The Clark County council quietly decided this week to challenge part of a state land use board’s decision that found fault with the county’s update to its Comprehensive Growth Management Plan.
At its Wednesday afternoon board time meeting, the council voted to appeal three portions of the Growth Management Hearings Board decision issued last month that found the county’s comprehensive plan violated the state’s Growth Management Act.
Specifically, the county will appeal the board’s determination that the county erred in expanding its urban growth areas, allowing Ridgefield and La Center to expand onto agricultural land and designating a rural industrial land bank on the Lagler Dairy property along Northeast 117th Avenue in Brush Prairie.
The council made the decision after emerging from executive session, a closed-door portion of the meeting intended to allow councilors and county staff to discuss sensitive legal matters. The council did not include the topic in the meeting’s agenda posted online nor did it provide any other public notice that the item would be discussed or acted upon.
After the county approved its comprehensive plan last year, it was appealed by Seattle-based land use group Futurewise and local environmental group Friends of Clark County. The groups argued that the plan violated state law by expanding the county’s urban growth boundary when developable land is available elsewhere, allowed development on farmland and facilitated sprawl, among other issues. Both groups declared victory after largely prevailing in the decision.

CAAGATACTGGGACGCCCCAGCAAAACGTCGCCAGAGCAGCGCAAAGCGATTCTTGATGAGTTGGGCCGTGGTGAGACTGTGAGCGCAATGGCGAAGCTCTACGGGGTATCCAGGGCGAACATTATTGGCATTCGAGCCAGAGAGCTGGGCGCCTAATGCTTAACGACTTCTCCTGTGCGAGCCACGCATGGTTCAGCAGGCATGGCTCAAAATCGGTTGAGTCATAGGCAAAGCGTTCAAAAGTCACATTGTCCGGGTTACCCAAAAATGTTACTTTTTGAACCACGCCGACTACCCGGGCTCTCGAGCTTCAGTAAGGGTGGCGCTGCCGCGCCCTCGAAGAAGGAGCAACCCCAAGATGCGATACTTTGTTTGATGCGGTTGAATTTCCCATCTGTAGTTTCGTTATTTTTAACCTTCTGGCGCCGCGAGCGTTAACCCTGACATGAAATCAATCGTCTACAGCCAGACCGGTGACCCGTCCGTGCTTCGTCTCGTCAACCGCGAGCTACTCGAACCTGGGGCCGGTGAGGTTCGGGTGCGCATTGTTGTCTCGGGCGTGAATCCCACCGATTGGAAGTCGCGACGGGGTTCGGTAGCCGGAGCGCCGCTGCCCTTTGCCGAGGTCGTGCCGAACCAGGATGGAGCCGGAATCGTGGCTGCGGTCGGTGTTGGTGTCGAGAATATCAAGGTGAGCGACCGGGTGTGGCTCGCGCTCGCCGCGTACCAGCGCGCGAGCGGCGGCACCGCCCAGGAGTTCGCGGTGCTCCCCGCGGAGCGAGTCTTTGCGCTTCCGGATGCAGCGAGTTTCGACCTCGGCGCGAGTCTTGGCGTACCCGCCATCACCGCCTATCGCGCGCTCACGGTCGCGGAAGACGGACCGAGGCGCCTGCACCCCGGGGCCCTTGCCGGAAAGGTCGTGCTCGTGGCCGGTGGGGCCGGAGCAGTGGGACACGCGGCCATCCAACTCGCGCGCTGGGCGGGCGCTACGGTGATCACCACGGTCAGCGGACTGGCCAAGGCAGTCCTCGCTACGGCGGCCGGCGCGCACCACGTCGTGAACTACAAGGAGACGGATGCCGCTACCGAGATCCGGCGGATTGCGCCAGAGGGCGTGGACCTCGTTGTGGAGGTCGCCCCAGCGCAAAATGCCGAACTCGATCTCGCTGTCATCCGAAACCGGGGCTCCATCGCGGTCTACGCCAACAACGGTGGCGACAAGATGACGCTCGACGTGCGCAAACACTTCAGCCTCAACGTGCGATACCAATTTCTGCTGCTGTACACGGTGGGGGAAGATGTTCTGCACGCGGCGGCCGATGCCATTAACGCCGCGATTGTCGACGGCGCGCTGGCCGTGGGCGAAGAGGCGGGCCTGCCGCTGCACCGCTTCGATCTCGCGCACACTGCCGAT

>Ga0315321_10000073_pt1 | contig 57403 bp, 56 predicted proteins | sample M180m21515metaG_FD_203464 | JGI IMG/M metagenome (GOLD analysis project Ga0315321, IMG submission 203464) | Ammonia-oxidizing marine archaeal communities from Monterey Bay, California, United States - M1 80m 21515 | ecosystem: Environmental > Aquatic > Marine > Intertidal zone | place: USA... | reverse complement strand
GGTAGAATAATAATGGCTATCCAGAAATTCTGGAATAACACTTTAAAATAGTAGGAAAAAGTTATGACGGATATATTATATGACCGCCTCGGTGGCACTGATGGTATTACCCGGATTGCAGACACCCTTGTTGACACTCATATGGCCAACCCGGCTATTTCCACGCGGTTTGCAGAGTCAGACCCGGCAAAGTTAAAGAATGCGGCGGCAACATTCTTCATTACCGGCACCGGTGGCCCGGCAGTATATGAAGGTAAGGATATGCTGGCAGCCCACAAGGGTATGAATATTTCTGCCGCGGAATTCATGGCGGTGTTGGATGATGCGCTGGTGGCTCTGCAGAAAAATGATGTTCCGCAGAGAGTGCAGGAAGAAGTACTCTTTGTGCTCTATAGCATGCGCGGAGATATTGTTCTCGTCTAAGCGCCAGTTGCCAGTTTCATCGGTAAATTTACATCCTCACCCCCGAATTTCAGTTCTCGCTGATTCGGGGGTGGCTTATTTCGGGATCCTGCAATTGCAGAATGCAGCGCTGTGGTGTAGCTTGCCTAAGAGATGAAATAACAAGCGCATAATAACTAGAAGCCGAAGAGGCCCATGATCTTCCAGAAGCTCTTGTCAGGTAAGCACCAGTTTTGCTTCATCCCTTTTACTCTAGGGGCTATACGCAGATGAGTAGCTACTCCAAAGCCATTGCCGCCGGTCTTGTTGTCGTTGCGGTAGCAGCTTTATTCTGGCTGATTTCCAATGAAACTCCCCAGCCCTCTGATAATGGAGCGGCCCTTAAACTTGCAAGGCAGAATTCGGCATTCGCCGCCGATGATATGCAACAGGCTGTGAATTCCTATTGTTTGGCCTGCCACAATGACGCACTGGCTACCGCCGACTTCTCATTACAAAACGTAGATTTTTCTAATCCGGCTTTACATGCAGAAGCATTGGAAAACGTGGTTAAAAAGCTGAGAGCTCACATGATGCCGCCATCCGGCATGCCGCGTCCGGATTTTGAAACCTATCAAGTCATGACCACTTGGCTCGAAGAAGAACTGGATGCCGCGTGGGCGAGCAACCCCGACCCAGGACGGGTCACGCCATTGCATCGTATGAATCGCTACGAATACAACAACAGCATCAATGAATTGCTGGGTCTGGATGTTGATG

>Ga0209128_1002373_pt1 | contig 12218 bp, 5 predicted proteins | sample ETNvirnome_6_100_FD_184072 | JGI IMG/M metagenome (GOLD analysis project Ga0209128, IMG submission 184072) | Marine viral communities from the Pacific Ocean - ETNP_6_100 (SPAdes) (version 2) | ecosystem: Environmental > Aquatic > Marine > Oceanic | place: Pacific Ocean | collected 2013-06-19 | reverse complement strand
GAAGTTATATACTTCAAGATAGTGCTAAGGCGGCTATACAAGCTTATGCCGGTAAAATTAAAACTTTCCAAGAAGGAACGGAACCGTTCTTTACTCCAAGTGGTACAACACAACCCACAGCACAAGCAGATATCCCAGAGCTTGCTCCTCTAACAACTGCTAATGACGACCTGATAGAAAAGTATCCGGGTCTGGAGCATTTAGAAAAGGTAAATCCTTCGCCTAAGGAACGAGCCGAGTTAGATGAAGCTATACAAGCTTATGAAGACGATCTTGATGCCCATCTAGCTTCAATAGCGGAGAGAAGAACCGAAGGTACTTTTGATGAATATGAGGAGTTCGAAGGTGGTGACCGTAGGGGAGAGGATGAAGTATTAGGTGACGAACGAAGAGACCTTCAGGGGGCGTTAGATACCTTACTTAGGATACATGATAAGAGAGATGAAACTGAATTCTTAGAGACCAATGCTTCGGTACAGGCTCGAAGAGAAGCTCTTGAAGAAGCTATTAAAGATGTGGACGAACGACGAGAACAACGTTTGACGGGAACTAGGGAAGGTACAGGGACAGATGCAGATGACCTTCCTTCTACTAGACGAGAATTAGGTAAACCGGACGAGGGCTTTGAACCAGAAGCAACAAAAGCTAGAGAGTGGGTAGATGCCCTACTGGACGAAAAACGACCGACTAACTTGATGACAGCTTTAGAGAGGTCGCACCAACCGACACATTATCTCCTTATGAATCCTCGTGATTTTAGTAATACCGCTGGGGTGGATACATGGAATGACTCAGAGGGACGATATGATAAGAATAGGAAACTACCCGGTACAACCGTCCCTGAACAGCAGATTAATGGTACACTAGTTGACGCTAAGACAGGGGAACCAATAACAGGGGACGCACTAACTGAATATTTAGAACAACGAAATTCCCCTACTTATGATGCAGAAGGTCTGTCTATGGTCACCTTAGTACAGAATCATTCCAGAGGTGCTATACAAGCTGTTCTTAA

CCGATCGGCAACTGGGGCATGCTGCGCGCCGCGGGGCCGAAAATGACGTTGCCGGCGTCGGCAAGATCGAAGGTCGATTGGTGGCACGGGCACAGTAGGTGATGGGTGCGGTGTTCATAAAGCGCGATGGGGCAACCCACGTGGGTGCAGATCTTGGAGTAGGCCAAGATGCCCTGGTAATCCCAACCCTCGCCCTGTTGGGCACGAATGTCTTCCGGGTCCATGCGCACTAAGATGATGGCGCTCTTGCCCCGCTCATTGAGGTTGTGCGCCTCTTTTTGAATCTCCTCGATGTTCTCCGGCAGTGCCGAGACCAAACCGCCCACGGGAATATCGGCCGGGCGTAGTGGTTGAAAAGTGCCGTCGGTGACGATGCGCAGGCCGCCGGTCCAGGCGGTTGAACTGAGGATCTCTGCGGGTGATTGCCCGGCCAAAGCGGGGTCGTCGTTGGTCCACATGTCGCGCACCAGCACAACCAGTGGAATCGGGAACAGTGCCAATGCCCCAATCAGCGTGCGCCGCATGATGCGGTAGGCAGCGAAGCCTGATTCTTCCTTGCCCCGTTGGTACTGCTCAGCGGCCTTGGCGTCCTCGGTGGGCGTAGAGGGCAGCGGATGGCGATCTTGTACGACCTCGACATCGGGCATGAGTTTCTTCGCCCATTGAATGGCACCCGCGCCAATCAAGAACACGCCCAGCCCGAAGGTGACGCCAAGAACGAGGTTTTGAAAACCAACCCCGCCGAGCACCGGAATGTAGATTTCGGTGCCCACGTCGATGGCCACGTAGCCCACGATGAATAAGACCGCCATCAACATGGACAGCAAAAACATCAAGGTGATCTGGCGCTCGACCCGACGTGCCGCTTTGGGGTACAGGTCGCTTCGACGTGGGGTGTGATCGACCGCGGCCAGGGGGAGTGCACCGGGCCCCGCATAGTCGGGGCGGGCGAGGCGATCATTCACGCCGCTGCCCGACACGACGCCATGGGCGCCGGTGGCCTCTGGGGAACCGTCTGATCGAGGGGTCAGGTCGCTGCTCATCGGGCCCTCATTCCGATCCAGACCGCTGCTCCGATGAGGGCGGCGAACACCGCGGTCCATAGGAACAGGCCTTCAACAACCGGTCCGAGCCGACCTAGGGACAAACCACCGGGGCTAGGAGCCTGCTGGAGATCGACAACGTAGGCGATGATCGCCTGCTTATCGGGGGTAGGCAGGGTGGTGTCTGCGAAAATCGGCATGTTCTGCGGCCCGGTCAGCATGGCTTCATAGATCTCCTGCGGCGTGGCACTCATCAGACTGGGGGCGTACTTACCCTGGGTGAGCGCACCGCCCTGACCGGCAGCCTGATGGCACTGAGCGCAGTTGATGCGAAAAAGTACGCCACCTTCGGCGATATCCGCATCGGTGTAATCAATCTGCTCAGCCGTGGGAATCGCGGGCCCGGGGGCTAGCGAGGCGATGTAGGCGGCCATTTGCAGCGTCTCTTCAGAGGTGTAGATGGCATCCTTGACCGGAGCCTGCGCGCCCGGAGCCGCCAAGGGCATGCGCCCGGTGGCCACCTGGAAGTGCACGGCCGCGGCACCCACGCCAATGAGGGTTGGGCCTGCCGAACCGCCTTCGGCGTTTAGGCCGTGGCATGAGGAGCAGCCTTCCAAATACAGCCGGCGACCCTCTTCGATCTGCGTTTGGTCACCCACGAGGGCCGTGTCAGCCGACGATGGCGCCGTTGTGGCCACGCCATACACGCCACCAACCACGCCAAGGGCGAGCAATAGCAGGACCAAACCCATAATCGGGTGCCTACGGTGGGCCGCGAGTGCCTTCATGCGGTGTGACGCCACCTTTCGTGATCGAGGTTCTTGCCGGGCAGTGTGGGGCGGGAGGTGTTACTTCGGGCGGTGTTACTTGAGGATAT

“We’re disappointed, of course,” said Tim Trohimovich, Futurewise director of planning and law, of the county’s move to challenge the GMHB’s decision. “Historically, the county has appealed these sort of issues so I can’t say I’m shocked, but I didn’t know they were going to do it.”
Steve Horenstein, the attorney for the Lagler family, said that the GMHB’s decision regarding the rural industrial land bank is worth a second look and he welcomed the county’s appeal. He said that state law makes it very difficult to change the designation of agricultural land and that the GMHB typically strikes down attempts to do so. But he said that both the county and his client have conducted technical analyses of the land that support changing it from agricultural to industrial land.
“I think it’s very easy for the hearings board to see agricultural land and not go much further with their thought process, and it’s worth the appeal,” he said.
Christine Cook, civil deputy prosecuting attorney for the county, said she will file the appeals in Clark County Superior Court by the Monday deadline. She said that any decisions by the county to come into compliance with the GMHB’s decision will go through the normal legislative process that includes votes by the planning commission and county council.